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Yankee Panky: Expert Texpert Choking Smoker …

Posted By Will Weiss On November 4, 2009 @ 11:26 am In Bronx Banter,Will Weiss,Yankee Panky | Comments Disabled

The talk over the past four days of the World Series has been starting pitching, or rather, the managers’ decisions on who to take the hill. For Game 4, Charlie Manuel was excoriated for selecting Joe Blanton over Cliff Lee on short rest. When the Yankees took the 3-1 lead, the Philly media all but blamed Manuel, seemingly forgetting that Blanton pitched well enough to win, and save for a Brad Lidge meltdown, the series might have been tied at that point.

At the same time, the choice of Joe Girardi to start AJ Burnett was being put under the microscope, run through a centrifuge, and measured by any other number of scientific devices. “Why start Burnett on short rest?” The experts on MLB Network claimed. “With the lineup shaking out, Melky Cabrera being out, Jose Molina catching, this favors the Phillies,” to paraphrase Harold Reynolds. “Chad Gaudin can give five innings and then make it a bullpen game,” said Mitch Williams.

Tim McCarver, pleasantly old school, lauded Girardi’s choice to stick with three starters.

The most sane MLBN analysis came from Dan Plesac, who noted that the Yankees didn’t have a fourth starter as an option due to the way they (mis)handled Joba Chamberlain during the second half of the regular season. Thus, Girardi’s options were limited.

But let’s backtrack a bit, knowing what we know now from Game 5: Burnett was awful, lasting 2+ innings, throwing 53 pitches, walking four, hitting one, and allowing four earned runs. Most notably, he choked in the first inning, immediately giving back the 1-0 lead he was handed.

The following analysis was not given by the “experts”:

Burnett was a better pitcher at home this season than on the road. During the regular season, his ERA was more than a run lower at home. He also allowed 17 fewer hits, 15 fewer runs, struck out 13 more batters and his batting average against was 55 points lower. That trend has held true in the playoffs as well. In his Game 2 starts against the Twins, Angels and Phillies, he allowed just four runs in 19.1 innings with 19 strikeouts and an ERA of 1.86. His only road start, in Anaheim, was the “Bad AJ”: 6 IP, 6 ER, 3 BB, 3 K. That would have been sound reasoning to start him in Game 6 and then have Andy Pettitte on full rest going in Game 7.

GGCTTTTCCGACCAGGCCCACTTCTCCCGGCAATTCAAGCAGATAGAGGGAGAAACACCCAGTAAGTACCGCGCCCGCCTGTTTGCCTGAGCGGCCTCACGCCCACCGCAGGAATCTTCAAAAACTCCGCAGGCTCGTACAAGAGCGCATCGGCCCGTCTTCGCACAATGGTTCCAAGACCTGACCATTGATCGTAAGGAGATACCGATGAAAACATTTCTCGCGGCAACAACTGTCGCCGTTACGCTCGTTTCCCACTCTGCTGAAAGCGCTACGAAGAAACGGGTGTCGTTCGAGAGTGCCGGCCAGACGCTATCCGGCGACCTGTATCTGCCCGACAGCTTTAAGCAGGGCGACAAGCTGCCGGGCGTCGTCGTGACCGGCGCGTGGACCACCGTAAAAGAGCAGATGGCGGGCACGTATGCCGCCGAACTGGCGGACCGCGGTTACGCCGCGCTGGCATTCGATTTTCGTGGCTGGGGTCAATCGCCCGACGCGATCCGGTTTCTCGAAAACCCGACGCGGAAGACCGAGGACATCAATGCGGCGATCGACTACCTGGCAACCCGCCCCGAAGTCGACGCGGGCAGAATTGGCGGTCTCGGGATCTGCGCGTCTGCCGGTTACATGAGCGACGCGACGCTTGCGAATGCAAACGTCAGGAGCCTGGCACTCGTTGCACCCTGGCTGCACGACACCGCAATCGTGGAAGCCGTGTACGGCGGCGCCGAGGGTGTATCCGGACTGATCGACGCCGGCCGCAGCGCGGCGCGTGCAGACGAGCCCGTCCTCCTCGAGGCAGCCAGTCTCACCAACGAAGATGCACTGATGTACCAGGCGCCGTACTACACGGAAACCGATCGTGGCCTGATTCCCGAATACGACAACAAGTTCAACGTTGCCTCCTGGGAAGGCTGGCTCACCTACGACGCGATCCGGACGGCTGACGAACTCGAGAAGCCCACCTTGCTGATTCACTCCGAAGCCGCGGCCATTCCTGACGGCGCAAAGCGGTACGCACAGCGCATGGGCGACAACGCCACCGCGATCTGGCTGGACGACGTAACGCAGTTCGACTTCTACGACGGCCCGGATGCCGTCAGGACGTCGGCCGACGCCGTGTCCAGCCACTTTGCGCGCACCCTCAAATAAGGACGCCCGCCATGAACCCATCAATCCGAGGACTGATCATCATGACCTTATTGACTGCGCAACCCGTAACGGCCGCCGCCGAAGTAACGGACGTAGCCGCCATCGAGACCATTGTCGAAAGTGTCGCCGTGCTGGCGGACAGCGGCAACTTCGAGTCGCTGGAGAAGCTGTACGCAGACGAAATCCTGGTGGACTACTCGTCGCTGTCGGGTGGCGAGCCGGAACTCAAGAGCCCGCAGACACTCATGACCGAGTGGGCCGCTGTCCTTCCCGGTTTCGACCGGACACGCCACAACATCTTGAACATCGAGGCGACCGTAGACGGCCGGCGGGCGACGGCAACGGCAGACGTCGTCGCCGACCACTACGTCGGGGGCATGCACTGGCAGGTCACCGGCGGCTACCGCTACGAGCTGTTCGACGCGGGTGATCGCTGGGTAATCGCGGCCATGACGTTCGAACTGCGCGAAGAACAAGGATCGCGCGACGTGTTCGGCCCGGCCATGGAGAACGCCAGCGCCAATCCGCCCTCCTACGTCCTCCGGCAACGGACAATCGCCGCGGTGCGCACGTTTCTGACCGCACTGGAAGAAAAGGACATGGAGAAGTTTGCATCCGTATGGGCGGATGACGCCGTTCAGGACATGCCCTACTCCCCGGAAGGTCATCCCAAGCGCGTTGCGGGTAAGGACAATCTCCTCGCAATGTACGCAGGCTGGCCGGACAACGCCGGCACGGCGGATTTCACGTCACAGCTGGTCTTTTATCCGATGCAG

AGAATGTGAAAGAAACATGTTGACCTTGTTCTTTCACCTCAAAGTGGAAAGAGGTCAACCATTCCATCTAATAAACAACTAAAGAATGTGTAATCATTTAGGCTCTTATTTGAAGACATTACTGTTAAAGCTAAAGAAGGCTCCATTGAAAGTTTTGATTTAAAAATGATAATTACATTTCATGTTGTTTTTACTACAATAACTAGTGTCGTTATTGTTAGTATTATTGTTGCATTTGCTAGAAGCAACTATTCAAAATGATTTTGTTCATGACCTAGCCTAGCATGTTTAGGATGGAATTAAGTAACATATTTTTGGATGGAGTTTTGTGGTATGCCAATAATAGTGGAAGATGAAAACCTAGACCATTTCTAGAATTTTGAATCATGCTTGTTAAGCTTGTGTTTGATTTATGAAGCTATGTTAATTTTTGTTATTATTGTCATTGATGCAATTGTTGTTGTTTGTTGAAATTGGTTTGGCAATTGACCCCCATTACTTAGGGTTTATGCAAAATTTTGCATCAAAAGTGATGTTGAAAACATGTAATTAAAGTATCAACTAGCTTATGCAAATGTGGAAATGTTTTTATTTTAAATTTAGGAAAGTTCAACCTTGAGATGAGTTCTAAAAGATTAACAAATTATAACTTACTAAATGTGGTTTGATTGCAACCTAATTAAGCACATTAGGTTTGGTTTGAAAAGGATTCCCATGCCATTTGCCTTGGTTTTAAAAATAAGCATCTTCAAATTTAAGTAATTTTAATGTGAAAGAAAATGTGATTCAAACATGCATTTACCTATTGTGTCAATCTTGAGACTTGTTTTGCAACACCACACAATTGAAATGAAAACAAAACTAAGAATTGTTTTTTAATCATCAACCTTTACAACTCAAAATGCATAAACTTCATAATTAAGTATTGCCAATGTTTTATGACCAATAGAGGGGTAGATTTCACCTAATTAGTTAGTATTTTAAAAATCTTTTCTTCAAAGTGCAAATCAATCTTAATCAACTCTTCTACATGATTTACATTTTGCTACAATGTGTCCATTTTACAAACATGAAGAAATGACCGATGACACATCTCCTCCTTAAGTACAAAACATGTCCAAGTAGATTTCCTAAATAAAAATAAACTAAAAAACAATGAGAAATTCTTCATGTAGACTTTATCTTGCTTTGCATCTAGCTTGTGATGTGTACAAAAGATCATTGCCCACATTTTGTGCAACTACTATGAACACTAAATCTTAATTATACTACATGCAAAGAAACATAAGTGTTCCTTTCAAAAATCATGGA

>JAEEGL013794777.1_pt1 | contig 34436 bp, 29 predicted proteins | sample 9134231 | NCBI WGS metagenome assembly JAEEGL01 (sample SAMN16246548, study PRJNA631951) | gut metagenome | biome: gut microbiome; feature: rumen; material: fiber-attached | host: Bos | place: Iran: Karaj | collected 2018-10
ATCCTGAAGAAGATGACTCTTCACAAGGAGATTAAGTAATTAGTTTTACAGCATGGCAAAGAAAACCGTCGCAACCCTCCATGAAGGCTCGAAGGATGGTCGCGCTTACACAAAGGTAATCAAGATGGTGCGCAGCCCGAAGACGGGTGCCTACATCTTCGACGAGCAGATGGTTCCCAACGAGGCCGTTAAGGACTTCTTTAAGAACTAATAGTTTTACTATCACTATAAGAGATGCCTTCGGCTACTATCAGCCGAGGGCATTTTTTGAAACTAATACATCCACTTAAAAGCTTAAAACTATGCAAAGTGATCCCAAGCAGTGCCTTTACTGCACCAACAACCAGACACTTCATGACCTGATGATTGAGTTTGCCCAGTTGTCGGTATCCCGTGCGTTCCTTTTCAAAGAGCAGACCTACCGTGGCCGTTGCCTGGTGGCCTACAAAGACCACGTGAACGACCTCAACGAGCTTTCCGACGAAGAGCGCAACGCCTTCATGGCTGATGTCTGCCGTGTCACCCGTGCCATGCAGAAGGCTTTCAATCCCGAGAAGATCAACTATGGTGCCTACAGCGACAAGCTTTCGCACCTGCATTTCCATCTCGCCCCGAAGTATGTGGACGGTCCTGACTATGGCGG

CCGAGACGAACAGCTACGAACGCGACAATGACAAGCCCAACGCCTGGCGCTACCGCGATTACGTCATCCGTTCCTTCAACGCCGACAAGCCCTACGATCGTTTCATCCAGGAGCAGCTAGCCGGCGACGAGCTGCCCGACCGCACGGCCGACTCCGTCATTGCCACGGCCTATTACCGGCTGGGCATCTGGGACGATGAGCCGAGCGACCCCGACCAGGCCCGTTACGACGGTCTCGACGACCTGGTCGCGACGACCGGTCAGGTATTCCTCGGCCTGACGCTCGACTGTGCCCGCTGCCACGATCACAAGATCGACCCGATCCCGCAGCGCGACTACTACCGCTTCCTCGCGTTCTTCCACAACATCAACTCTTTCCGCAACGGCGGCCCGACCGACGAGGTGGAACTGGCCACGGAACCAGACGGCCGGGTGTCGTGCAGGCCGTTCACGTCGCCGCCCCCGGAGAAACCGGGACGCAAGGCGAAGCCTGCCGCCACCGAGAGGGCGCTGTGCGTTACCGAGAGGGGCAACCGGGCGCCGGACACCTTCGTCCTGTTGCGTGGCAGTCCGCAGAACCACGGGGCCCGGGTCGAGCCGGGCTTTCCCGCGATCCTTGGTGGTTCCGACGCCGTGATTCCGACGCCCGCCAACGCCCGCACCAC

But no, the “experts” conveniently avoided those facts. In analyzing his implosion at Citizens Bank Park Monday night, they neglected to mention the home/road splits. Williams harped on the fact that pitching Burnett on three days’ rest, when he hadn’t done it all season, was a recipe for trouble. Al Leiter echoed that sentiment.

Sure, they were proven correct, but it was disappointing that the candid Leiter, who has watched every game this season and called almost half their games on YES, failed to say, “He has pitched this poorly on full rest, too.” If you want to play the “What if?” game, if Gaudin started Game 5 and blew up, then Burnett, with a chance to clinch at home did the same, where would that leave the Yankees in Game 7?

The bottom line was that the Phillies did exactly what the Angels did in their second time seeing Burnett: they jumped on his fastball early in the count, hedging a bet that he’d try to establish the fastball and throw it for strikes and then work in his breaking ball. Their plan worked. Burnett’s first inning ERA in the potential game-clinching starts in Anaheim and Philly was 31.50. If that was said or written anywhere, someone please bring some education in the form of hyperlinks.

Burnett put it best: “I just didn’t throw strikes.” Ding! 53 pitches, 28 strikes. Thirty-six of the pitches were fastballs.

A big deal was made about Burnett’s hitting Shane Victorino on the hand. Garbage. He threw up and in to a batter who was squaring around to bunt. Roger Clemens or Pedro Martinez would have done the same thing.

So for Game 6, the question again becomes a Yankee Pitcher on short rest facing a Phillie Pitcher on full rest. Now, this decade, in such matchups, the pitcher on short rest is 13-36.

Let’s see how the analysis plays out if the Yankees win and those same “experts” are getting champagne sprayed in their eyes.


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